Juicing has become a popular way for people to increase their intake of fruits and vegetables. Proponents claim that juicing allows you to consume more produce and absorb more nutrients. However, there are some downsides to juicing, including the loss of fiber and nutrients when you remove the produce pulp.
One of the main nutrients lost when juicing is fiber. Fiber provides many health benefits and is an important part of a balanced diet. It helps regulate digestion, promotes gut health, lowers cholesterol and blood sugar levels, aids in weight management, and more.
When you juice fruits and vegetables, the pulp containing the fiber is removed. This significantly reduces the fiber content of the produce. For example, a medium apple contains 4.4 grams of fiber. But when juiced, the same apple provides less than 1 gram of fiber.
Vitamins and Minerals
In addition to fiber, some vitamins and minerals are decreased when produce is juiced. The extent of nutrient loss depends on the fruit or vegetable being juiced.
For example, broccoli is high in vitamin C but about half of this vitamin is lost during juicing. Up to 80% of immune-boosting antioxidants like flavonoids can also be degraded in the juicing process.
Similarly, potassium levels drop by about 35% when juicing fruits like oranges and apples. Other vitamins and minerals reduced by juicing include B-complex vitamins like folate and minerals like magnesium and phosphorus.
Phytochemicals are plant compounds that may provide health benefits. They are found naturally in fruits and vegetables. Like some vitamins, phytochemicals are concentrated in the skin and pulp of produce. Unfortunately, this pulp is often discarded when juicing.
Beta-carotene, lycopene, and lutein are examples of phytochemicals with antioxidant and anti-inflammatory properties. Up to 30% of beta-carotene and lycopene can be lost through juicing.
You can add high-protein foods like nuts, seeds, yogurt, and milk to smoothies made in a blender. However, protein is lacking when you strictly juice produce. Most fruits and vegetables are low in protein to begin with.
Adding protein is important, as it helps you feel full and satisfied. Protein also provides essential amino acids needed to build and maintain muscle.
Like with protein, it can be challenging to get adequate healthy fats from fruit and vegetable juices alone. While produce does contain some fats, much of it is removed in the juicing process.
Healthy fats are necessary for proper immune function, brain health, balanced hormones, and the absorption of fat-soluble vitamins A, D, E and K. Avocados, nuts, seeds, coconut, olive oil, and fatty fish are good sources of beneficial fats.
Juice cleanses or restricting your diet to only juices may lead to calorie deficits. While juice contains vitamins and minerals, it lacks adequate protein, fat, carbs and calories to sustain energy levels.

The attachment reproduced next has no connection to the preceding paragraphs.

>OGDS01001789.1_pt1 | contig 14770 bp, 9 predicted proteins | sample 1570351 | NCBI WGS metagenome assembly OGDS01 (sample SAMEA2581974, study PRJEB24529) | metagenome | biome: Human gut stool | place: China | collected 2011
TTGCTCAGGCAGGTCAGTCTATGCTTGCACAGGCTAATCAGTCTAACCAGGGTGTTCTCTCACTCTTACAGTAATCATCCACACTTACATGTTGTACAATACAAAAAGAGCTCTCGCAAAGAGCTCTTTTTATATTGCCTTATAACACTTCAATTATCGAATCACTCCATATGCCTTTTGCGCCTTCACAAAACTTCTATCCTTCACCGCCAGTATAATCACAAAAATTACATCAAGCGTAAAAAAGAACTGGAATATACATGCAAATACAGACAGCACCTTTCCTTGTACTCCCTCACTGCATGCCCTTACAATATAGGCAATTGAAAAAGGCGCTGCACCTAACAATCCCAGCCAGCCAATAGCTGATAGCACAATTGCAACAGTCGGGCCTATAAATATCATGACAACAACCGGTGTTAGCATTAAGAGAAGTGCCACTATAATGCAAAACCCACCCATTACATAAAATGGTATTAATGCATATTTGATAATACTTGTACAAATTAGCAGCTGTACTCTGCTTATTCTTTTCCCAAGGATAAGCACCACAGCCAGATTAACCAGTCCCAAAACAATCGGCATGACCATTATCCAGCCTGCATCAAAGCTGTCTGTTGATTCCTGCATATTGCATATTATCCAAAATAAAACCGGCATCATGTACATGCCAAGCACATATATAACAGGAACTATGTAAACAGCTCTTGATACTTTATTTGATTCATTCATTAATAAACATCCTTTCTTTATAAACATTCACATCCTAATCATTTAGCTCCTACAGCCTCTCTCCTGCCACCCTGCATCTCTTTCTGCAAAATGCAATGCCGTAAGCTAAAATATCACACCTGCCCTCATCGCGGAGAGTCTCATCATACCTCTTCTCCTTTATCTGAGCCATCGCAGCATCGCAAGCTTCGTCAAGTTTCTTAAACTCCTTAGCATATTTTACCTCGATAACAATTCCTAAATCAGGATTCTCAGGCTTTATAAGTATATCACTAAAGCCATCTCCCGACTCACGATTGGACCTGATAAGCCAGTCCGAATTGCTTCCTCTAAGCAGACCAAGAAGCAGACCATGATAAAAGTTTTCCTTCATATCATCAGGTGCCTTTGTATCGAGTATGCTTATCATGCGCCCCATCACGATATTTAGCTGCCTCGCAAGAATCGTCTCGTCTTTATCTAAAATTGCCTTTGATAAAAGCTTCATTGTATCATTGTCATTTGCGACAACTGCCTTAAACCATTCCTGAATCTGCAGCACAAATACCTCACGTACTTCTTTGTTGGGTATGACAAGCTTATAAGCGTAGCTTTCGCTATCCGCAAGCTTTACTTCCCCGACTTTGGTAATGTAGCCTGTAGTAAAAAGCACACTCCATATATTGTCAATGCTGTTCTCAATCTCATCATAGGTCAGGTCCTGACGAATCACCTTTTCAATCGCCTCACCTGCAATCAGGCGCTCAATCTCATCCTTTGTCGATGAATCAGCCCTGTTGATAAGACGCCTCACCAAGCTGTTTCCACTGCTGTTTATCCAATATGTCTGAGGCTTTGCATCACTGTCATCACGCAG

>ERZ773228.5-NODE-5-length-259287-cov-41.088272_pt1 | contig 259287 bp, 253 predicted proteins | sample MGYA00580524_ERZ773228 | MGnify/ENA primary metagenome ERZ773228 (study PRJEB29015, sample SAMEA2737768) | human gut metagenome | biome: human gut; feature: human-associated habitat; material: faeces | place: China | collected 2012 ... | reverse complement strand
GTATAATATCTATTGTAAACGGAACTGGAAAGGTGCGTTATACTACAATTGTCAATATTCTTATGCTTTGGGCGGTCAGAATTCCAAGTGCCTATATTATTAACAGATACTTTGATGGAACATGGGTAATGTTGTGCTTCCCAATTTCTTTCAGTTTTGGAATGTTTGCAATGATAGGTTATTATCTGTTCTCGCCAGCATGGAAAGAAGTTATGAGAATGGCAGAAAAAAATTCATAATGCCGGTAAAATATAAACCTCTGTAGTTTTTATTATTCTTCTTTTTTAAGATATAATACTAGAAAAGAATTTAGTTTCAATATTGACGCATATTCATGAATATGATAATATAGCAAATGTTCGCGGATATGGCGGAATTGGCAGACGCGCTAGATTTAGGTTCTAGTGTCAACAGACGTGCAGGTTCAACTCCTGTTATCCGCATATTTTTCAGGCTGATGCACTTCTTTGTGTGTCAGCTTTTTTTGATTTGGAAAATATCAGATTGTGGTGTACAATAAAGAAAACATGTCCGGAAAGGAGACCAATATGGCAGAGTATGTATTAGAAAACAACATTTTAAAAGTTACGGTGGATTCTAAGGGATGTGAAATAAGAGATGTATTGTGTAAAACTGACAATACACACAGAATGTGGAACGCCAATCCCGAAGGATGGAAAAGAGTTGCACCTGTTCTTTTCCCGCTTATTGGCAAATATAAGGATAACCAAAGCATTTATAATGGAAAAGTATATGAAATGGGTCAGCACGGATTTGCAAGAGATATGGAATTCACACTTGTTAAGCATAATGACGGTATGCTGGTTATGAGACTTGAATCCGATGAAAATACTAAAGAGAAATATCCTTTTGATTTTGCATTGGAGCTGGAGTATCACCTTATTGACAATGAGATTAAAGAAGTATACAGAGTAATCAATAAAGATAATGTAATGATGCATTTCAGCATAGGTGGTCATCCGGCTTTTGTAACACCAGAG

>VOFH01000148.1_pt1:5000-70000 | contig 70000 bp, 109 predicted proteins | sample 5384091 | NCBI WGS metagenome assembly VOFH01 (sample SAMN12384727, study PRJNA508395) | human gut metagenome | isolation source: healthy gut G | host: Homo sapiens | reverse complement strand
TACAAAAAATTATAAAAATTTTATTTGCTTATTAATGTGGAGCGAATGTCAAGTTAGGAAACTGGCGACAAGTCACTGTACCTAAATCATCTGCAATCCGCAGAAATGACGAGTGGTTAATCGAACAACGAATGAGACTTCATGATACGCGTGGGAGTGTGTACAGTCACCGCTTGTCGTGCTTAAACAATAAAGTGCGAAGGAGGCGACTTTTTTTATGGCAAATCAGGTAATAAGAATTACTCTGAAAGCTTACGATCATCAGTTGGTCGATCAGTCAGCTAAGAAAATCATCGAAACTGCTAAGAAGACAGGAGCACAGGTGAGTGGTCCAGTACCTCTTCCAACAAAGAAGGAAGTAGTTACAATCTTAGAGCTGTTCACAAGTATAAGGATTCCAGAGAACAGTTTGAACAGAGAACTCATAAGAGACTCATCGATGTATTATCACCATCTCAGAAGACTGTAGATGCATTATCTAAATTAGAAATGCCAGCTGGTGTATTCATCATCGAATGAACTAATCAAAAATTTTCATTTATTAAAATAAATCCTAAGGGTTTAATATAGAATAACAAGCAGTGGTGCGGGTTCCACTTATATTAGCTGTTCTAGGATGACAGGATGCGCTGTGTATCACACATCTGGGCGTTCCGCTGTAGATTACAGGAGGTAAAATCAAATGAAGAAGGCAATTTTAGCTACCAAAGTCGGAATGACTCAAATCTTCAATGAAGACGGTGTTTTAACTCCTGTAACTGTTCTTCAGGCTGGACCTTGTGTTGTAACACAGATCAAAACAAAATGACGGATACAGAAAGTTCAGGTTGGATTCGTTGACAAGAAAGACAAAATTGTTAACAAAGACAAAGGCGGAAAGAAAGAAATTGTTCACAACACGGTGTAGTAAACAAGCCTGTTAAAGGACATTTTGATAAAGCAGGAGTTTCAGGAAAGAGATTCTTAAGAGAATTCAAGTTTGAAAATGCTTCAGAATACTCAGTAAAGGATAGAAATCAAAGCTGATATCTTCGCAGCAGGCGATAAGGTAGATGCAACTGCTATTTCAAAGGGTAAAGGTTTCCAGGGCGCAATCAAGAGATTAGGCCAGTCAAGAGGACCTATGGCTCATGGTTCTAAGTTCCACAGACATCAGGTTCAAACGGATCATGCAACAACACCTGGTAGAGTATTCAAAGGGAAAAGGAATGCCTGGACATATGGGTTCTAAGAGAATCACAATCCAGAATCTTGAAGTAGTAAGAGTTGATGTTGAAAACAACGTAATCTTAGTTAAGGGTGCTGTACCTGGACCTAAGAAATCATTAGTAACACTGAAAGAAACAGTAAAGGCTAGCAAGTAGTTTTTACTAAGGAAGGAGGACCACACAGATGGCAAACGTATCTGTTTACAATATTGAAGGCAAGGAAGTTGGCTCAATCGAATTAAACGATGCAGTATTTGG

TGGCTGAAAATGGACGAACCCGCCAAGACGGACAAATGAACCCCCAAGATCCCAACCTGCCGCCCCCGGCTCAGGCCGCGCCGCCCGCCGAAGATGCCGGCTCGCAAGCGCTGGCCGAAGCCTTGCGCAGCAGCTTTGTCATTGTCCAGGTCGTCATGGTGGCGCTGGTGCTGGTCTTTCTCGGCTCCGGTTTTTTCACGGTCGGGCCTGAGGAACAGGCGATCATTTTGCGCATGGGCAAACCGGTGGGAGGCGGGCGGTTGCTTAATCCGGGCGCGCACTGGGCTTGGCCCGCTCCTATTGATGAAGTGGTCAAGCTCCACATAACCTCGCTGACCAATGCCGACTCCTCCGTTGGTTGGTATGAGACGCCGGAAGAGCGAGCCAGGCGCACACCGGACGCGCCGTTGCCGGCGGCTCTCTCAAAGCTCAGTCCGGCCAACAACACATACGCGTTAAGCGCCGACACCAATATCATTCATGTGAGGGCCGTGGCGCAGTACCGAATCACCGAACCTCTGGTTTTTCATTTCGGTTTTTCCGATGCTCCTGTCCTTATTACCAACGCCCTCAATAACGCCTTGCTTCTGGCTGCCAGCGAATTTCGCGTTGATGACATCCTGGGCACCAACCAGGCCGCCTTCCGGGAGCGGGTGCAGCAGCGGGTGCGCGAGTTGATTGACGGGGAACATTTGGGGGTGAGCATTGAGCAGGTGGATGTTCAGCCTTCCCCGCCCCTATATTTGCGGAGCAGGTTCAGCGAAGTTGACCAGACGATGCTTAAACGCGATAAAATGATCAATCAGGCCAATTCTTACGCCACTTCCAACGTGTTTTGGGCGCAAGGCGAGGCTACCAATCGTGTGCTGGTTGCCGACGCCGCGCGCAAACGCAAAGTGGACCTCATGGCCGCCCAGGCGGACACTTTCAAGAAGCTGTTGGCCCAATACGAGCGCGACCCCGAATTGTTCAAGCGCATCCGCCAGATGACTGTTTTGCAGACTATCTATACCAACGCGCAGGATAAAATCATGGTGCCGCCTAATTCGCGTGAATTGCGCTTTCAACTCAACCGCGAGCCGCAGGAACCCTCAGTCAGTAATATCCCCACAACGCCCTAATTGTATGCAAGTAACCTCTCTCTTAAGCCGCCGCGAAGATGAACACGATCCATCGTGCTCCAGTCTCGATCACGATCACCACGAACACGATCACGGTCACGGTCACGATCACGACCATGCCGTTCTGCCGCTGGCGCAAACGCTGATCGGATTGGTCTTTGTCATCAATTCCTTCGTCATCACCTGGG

Very low-calorie diets can cause fatigue, headaches, nausea, mental fog, and electrolyte imbalances. Be sure to consume sufficient calories from healthy whole foods like lean proteins, legumes, nuts, seeds, and whole grains.
Benefits of Juicing
Despite the loss of some nutrients, juicing still provides benefits – primarily increasing your intake of produce.
The nutrients most affected by juicing are fiber, water-soluble vitamins like vitamin C, antioxidants, and phytochemicals. Juice retains decent levels of minerals like potassium, folate, and carotenoids like beta-carotene.
If you don’t enjoy eating fruits and veggies, juicing makes it easier to consume them. Juicing also allows you to easily mix produce together for a dose of different vitamins, minerals, and antioxidants.
Maximizing Nutrition from Juicing
Here are some tips to get the most nutrition when juicing:
- Use produce with edible skins and peels, like apples, pears, carrots, and beets. Leave the skin on when possible.
- Add herbs like parsley and cilantro, sprouts, and leafy greens like kale or spinach to increase nutrients.
- Mix up fruits and vegetables to get different vitamins, minerals, and antioxidants.
- Drink juice shortly after making it to reduce degradation of water-soluble vitamins like vitamin C and folate.
- Consume the pulp left over after juicing in smoothies, baked goods, or stir fries.
- Aim for limited juice portions and mostly focus on whole fruits and vegetables.
The Bottom Line
Some key nutrients lost from juicing include fiber, vitamin C, folate, B vitamins, antioxidants, phytochemicals, protein, and healthy fats. Still, juice can add nutrition as part of a healthy diet focused on whole foods.
To make the most of juicing, drink juice shortly after making it, add nutritious ingredients like leafy greens and sprouts, and consume the leftover pulp. Most importantly, focus on eating whole fruits, veggies, proteins, healthy fats, and fiber.
While juicing shouldn’t replace eating produce whole, it can be used judiciously to increase your intake of fruits and veggies.